Big banks need more diversity in leadership ranks: House Democrats
WASHINGTON — The biggest banks in the U.S. are falling short in appointing women and minorities to top leadership positions, House Democrats said in a report released Tuesday.
A report released by House Financial Services Committee Chairwoman Maxine Waters, D-Calif., said “megabanks are making some progress in their diversity efforts but there is much more to do.”
Less than 25% of senior leadership positions at the eight largest U.S. banks are held by women and minorities, and there aren't any women or minorities holding chief executive titles at the institutions, the report said. The report also noted that no chief diversity officer reports directly to the CEO.
The findings follow a March hearing with former Wells Fargo CEO Tim Sloan, and an April hearing with the heads of Bank of American, Bank of New York Mellon, Citigroup, Goldman Sachs, JP Morgan Chase, Morgan Stanley and State Street. After the hearings, Waters requested that the banks provide the committee diversity and inclusion data, as well as information about diversity policies dating back to 2015.
To be sure, banks have made strides in recent years diversifying their leadership ranks. Citigroup, for example, had just two women on its executive leadership team in 2014; today it has five. Also, it's chief financial officer, Mark Mason, is African-American, and its chief risk officer, Bradford Hu, and its general counsel, Rohan Weerasinghe, are Asian.
At JPMorgan Chase, six of the 11 direct reports to Chairman and CEO Jamie Dimon are women.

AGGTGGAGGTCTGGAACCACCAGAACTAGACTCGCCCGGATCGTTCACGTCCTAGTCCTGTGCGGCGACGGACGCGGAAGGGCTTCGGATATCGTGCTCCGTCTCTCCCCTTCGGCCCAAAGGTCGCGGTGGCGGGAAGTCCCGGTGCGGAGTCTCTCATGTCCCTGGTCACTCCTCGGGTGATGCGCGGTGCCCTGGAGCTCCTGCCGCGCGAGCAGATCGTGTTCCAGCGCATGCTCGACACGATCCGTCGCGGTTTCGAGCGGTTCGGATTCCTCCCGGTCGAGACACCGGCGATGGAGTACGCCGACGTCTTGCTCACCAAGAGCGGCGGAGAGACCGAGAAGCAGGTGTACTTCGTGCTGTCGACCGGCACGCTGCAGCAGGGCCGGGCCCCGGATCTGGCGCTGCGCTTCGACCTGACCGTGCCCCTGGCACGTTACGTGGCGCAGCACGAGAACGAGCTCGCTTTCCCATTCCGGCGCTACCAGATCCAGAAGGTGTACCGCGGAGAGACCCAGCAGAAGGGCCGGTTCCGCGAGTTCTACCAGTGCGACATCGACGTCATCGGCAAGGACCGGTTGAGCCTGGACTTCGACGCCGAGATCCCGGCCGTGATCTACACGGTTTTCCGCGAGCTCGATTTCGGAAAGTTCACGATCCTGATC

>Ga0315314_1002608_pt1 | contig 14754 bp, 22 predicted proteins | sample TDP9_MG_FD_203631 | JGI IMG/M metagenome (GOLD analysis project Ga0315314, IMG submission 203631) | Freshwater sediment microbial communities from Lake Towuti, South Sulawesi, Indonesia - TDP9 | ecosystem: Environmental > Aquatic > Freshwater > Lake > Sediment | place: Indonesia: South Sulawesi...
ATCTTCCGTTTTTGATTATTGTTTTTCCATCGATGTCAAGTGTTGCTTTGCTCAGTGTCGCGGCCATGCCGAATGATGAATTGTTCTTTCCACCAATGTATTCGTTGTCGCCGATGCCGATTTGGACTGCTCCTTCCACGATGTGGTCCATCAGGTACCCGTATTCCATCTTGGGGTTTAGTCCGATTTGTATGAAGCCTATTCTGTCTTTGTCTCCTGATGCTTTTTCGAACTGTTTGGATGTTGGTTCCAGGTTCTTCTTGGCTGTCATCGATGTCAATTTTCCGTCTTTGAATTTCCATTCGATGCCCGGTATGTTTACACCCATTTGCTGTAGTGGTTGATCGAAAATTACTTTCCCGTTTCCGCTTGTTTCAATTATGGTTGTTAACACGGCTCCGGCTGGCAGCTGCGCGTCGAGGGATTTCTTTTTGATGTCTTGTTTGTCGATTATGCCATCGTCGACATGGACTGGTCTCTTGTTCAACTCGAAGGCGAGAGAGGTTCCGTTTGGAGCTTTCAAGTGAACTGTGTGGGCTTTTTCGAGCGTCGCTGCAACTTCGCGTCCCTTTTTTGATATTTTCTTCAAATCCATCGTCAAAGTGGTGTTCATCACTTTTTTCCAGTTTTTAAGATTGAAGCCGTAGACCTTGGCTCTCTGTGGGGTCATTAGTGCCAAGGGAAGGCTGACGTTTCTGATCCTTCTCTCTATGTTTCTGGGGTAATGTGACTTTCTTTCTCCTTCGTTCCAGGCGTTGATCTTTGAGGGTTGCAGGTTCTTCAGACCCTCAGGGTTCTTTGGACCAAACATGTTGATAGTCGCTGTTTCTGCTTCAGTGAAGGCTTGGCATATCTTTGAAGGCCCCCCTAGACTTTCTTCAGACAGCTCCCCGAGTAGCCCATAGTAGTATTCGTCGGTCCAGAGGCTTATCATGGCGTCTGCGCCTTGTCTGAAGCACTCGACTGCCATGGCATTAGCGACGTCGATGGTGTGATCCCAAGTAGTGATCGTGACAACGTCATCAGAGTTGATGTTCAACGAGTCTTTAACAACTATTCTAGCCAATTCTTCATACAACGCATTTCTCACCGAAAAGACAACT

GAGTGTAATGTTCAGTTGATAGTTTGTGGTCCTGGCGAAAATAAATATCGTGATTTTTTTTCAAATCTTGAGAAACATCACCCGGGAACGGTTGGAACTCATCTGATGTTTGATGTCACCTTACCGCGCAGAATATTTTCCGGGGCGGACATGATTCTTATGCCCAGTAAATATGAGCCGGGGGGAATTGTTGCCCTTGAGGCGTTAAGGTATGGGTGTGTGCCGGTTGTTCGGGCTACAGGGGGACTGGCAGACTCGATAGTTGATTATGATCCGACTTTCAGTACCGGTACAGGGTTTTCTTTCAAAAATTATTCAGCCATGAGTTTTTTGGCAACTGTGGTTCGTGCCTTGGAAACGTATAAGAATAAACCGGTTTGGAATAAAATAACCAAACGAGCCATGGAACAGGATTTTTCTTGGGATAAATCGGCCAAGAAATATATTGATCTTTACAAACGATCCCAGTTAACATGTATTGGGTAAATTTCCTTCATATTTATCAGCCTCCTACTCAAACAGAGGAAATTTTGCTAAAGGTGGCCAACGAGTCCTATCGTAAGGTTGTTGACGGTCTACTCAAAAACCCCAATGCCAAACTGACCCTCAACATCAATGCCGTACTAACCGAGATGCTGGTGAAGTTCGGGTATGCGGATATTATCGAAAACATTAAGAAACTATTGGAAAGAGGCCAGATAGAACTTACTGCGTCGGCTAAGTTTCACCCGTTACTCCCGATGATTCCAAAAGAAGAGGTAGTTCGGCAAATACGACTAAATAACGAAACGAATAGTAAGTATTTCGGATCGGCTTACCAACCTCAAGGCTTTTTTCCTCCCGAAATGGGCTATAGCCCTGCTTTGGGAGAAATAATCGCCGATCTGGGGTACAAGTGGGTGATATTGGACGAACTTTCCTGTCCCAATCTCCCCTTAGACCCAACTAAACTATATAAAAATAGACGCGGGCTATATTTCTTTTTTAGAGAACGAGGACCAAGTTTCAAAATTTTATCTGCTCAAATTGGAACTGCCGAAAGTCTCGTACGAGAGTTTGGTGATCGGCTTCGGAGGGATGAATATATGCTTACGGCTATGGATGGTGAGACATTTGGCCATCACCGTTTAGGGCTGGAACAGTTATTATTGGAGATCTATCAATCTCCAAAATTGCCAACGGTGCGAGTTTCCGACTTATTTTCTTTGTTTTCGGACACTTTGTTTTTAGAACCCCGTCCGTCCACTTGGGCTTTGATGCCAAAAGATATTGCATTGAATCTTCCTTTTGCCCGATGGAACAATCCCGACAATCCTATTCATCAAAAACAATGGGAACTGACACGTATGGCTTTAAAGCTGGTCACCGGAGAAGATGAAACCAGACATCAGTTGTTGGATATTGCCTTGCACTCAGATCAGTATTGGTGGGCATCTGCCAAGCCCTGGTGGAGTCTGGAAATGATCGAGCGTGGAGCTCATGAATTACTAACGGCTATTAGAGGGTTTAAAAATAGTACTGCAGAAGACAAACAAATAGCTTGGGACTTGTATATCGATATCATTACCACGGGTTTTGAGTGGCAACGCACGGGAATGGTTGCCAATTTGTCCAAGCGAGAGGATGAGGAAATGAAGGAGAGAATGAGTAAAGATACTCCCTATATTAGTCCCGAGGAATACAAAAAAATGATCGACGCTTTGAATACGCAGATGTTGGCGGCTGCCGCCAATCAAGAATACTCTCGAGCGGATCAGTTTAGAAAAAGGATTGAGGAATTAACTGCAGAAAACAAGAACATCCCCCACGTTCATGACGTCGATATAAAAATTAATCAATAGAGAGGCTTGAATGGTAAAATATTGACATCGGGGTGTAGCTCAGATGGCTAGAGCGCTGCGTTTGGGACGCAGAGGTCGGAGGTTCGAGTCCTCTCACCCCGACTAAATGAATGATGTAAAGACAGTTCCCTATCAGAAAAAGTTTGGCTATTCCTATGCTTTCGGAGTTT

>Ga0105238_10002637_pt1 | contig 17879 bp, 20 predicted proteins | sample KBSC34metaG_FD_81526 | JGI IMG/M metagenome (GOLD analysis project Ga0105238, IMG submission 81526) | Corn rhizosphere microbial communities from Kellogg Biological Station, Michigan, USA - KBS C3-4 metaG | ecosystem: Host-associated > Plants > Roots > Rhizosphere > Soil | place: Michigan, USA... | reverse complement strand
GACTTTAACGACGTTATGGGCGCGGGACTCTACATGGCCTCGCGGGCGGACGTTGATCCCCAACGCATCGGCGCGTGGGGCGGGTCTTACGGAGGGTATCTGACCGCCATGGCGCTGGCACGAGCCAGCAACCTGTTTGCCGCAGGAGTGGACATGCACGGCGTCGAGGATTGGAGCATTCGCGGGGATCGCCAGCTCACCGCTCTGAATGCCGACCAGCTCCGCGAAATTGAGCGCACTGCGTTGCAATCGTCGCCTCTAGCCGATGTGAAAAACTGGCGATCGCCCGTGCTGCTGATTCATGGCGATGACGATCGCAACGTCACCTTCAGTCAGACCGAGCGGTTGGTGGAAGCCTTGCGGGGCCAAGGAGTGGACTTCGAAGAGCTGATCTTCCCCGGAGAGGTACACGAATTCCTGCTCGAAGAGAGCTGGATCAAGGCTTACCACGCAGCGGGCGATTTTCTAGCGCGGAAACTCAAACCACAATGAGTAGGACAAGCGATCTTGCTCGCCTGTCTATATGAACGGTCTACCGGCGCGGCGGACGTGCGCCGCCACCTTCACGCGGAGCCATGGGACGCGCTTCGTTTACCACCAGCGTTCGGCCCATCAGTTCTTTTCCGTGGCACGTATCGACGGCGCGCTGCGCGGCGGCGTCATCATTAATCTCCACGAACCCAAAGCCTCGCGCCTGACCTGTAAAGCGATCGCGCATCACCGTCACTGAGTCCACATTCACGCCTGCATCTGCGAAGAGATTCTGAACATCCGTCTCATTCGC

Still, Democrats on the House Financial Services Committee believe that big banks can do better. In their report, they urged big banks to increase their focus on recruiting through affinity groups and minority colleges and university, close the pay equity gap for women and minorities, and increase investment in leadership and development programs for “building a pipeline of diverse talent.”
Kevin Fromer, the CEO of the Financial Services Forum, which represents the largest U.S. banks, said in a statement that the group's members are committed to diversity.
“Members of the Financial Services Forum focus on diversity at all levels and actively promote an inclusive environment where people from all backgrounds can thrive, benefiting our employees and customers across the country,” Fromer said in a statement. “We appreciate the committee’s acknowledgment of the progress that we have made and look forward to continued collaboration to meet shared goals.”